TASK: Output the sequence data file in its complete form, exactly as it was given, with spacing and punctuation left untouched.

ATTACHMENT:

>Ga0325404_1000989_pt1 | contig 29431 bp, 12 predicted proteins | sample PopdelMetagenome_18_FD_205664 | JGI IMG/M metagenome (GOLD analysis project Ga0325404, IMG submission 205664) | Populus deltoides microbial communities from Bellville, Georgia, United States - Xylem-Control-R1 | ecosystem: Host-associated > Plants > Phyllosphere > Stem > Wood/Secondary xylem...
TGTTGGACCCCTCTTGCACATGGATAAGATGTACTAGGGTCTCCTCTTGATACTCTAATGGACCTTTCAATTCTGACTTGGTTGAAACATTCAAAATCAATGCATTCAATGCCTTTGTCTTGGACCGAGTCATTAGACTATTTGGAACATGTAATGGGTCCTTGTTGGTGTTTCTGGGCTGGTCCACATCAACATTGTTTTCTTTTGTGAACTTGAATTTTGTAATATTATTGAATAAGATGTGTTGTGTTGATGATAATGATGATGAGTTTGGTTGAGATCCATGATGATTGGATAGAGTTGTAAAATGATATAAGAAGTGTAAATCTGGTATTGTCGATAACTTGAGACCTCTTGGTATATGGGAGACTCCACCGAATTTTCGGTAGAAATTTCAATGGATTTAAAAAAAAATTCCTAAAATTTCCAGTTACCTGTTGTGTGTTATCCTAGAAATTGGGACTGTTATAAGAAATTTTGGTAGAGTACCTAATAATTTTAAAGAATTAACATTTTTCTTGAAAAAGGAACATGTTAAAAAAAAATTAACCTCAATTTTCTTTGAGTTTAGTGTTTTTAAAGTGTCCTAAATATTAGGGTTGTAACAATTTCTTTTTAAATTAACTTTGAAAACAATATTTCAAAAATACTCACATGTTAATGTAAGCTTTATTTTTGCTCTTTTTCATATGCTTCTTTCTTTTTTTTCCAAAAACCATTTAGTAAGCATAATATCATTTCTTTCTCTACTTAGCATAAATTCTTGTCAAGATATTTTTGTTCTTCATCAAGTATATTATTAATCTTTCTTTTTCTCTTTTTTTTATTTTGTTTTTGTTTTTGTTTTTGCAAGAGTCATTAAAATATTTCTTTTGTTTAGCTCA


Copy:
>Ga0325404_1000989_pt1 | contig 29431 bp, 12 predicted proteins | sample PopdelMetagenome_18_FD_205664 | JGI IMG/M metagenome (GOLD analysis project Ga0325404, IMG submission 205664) | Populus deltoides microbial communities from Bellville, Georgia, United States - Xylem-Control-R1 | ecosystem: Host-associated > Plants > Phyllosphere > Stem > Wood/Secondary xylem...
TGTTGGACCCCTCTTGCACATGGATAAGATGTACTAGGGTCTCCTCTTGATACTCTAATGGACCTTTCAATTCTGACTTGGTTGAAACATTCAAAATCAATGCATTCAATGCCTTTGTCTTGGACCGAGTCATTAGACTATTTGGAACATGTAATGGGTCCTTGTTGGTGTTTCTGGGCTGGTCCACATCAACATTGTTTTCTTTTGTGAACTTGAATTTTGTAATATTATTGAATAAGATGTGTTGTGTTGATGATAATGATGATGAGTTTGGTTGAGATCCATGATGATTGGATAGAGTTGTAAAATGATATAAGAAGTGTAAATCTGGTATTGTCGATAACTTGAGACCTCTTGGTATATGGGAGACTCCACCGAATTTTCGGTAGAAATTTCAATGGATTTAAAAAAAAATTCCTAAAATTTCCAGTTACCTGTTGTGTGTTATCCTAGAAATTGGGACTGTTATAAGAAATTTTGGTAGAGTACCTAATAATTTTAAAGAATTAACATTTTTCTTGAAAAAGGAACATGTTAAAAAAAAATTAACCTCAATTTTCTTTGAGTTTAGTGTTTTTAAAGTGTCCTAAATATTAGGGTTGTAACAATTTCTTTTTAAATTAACTTTGAAAACAATATTTCAAAAATACTCACATGTTAATGTAAGCTTTATTTTTGCTCTTTTTCATATGCTTCTTTCTTTTTTTTCCAAAAACCATTTAGTAAGCATAATATCATTTCTTTCTCTACTTAGCATAAATTCTTGTCAAGATATTTTTGTTCTTCATCAAGTATATTATTAATCTTTCTTTTTCTCTTTTTTTTATTTTGTTTTTGTTTTTGTTTTTGCAAGAGTCATTAAAATATTTCTTTTGTTTAGCTCA